After the 1998 World Cup the Argentina Football Association unexpectedly struck a deal with Reebok to produce the national team’s kit. The resulting shirts were somewhat ugly, and not at all in keeping with the South Americans’ tradition of simple, stylish uniforms. They even had navy shorts! So it was with some relief when I discovered Argentina had reestablished their long partnership with adidas just in time for the 2002 World Cup in Japan and Korea.
I first noticed the change in a February friendly played in Cardiff. The shirt had a black V-neck collar and there was a wide white trim on the hem of the shorts. What I didn’t know at the time was that this was merely a stop-gap kit: by the time Argentina played Germany in April they had a completely new strip, one that matched the template adidas was introduced for the World Cup. The shirts were equipped with what adidas was calling “dual-layer” technology, meaning that a thinner layer of fabric was sewn into the inside of the garment, supposedly to keep players muscles warm. The numbers were a quirky italicized font, with tiny NFL-style holes.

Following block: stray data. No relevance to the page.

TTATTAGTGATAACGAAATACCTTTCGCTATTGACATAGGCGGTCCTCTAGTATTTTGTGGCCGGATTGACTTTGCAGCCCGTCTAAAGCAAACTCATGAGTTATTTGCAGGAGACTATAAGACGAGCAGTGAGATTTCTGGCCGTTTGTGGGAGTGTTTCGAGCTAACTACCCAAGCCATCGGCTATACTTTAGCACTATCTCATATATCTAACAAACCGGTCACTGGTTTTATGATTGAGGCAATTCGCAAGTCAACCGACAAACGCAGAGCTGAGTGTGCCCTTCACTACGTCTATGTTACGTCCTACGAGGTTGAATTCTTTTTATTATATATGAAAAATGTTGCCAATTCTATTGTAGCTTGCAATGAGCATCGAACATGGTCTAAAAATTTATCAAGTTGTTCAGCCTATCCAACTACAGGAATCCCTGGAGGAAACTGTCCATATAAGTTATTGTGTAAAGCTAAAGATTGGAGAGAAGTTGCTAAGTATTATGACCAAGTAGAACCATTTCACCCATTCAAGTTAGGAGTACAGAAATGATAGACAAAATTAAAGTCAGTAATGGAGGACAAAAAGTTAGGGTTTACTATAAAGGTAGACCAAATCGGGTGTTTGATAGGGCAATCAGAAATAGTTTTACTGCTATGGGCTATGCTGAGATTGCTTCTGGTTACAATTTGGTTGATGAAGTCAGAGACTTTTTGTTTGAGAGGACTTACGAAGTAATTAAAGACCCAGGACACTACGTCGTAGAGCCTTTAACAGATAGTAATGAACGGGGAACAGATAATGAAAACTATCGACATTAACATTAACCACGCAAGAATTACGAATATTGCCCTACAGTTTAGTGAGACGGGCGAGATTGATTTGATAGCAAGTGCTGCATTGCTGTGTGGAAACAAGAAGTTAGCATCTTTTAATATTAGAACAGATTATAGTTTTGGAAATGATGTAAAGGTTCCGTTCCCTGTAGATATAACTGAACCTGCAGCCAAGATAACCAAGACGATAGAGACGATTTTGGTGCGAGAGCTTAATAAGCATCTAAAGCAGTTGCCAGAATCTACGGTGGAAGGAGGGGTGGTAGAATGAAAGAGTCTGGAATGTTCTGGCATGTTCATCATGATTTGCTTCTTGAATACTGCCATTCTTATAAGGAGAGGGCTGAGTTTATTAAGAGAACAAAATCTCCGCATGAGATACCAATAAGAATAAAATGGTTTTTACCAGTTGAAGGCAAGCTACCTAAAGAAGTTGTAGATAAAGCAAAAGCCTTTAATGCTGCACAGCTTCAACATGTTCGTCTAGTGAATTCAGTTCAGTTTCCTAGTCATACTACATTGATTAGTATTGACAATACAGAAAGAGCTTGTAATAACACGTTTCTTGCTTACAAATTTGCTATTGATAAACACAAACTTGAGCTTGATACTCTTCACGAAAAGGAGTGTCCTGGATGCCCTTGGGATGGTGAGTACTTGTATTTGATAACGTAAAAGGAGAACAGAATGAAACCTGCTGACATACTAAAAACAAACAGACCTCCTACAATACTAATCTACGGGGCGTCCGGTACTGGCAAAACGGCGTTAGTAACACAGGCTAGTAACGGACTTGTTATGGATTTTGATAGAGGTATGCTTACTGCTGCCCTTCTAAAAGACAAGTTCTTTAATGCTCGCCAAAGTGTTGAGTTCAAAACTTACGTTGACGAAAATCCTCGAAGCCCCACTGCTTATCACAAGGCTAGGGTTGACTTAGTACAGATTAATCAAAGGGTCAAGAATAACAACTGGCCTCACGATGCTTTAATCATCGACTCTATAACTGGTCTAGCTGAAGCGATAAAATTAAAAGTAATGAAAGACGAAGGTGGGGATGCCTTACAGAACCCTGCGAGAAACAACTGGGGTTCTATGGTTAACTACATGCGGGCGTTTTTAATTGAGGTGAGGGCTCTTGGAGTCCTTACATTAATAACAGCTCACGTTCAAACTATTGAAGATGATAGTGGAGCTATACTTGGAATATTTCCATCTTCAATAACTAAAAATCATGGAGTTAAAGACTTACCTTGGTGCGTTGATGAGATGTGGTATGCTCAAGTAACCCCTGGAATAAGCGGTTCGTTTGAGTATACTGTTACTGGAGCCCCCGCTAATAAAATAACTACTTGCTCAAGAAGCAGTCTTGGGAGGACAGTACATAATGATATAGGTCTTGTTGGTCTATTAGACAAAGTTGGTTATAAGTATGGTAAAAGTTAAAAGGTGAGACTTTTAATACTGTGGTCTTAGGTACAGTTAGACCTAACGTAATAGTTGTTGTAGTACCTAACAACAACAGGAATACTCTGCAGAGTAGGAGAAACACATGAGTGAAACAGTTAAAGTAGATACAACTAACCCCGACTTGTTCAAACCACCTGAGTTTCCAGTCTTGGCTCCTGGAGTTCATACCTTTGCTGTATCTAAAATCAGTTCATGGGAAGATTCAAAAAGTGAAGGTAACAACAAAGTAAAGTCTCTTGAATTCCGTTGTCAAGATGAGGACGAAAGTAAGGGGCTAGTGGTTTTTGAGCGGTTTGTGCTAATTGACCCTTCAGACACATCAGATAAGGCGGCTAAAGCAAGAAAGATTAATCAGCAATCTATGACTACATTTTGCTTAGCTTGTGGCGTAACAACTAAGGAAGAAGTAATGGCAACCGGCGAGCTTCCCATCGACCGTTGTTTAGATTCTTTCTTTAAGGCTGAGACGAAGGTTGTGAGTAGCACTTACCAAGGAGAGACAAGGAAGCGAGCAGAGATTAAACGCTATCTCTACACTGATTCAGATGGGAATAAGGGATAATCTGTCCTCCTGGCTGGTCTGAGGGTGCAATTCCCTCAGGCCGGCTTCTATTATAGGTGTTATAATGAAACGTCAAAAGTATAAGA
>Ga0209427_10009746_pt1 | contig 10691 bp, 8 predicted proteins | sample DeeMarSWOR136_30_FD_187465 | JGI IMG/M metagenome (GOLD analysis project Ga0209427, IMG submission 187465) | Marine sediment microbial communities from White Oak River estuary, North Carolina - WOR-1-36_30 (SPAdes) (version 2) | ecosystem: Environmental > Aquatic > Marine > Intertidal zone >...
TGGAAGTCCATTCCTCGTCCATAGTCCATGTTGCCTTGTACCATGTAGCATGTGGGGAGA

The kit was certainly simple, perhaps overly so. The black shorts bore the usual three white stripes, while the socks were bereft of trim altogether. Oddly for Argentina, the V-neck collar and sleeves were blue (as opposed to white).
Despite boasting a squad packed with attacking talent, Argentina crashed out of the World Cup at the first hurdle for the first time in forty years. They started well enough, a Batistuta header enough to earn a 1-0 win over Nigeria. But against England they succumbed to a David Beckham penalty, leaving them needing a victory in their final group game against Sweden. They only managed a draw.
Argentina wore their home kit just once in Japan, in the defeat to England in Sapporo. Four years earlier England had changed and lost. Beckham once again made the headlines, but this time the boot was on the other foot.